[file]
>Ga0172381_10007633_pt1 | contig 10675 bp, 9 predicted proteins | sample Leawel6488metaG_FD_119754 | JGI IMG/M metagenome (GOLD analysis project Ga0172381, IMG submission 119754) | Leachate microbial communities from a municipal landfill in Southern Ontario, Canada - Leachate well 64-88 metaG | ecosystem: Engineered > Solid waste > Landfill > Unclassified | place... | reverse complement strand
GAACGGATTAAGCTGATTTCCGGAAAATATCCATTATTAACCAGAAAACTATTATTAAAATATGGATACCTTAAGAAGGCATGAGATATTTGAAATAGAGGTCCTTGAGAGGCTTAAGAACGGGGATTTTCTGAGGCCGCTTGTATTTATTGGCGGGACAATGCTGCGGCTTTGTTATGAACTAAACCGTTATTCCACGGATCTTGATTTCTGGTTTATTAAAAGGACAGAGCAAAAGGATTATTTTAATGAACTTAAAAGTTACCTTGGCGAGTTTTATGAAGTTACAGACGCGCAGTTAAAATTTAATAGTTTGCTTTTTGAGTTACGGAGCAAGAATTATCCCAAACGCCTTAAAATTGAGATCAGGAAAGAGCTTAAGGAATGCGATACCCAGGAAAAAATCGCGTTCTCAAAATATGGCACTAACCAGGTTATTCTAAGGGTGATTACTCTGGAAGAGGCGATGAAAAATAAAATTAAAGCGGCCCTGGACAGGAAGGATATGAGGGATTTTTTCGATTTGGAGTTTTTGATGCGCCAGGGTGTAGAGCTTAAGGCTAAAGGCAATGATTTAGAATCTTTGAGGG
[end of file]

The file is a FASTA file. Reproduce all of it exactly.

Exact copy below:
>Ga0172381_10007633_pt1 | contig 10675 bp, 9 predicted proteins | sample Leawel6488metaG_FD_119754 | JGI IMG/M metagenome (GOLD analysis project Ga0172381, IMG submission 119754) | Leachate microbial communities from a municipal landfill in Southern Ontario, Canada - Leachate well 64-88 metaG | ecosystem: Engineered > Solid waste > Landfill > Unclassified | place... | reverse complement strand
GAACGGATTAAGCTGATTTCCGGAAAATATCCATTATTAACCAGAAAACTATTATTAAAATATGGATACCTTAAGAAGGCATGAGATATTTGAAATAGAGGTCCTTGAGAGGCTTAAGAACGGGGATTTTCTGAGGCCGCTTGTATTTATTGGCGGGACAATGCTGCGGCTTTGTTATGAACTAAACCGTTATTCCACGGATCTTGATTTCTGGTTTATTAAAAGGACAGAGCAAAAGGATTATTTTAATGAACTTAAAAGTTACCTTGGCGAGTTTTATGAAGTTACAGACGCGCAGTTAAAATTTAATAGTTTGCTTTTTGAGTTACGGAGCAAGAATTATCCCAAACGCCTTAAAATTGAGATCAGGAAAGAGCTTAAGGAATGCGATACCCAGGAAAAAATCGCGTTCTCAAAATATGGCACTAACCAGGTTATTCTAAGGGTGATTACTCTGGAAGAGGCGATGAAAAATAAAATTAAAGCGGCCCTGGACAGGAAGGATATGAGGGATTTTTTCGATTTGGAGTTTTTGATGCGCCAGGGTGTAGAGCTTAAGGCTAAAGGCAATGATTTAGAATCTTTGAGGG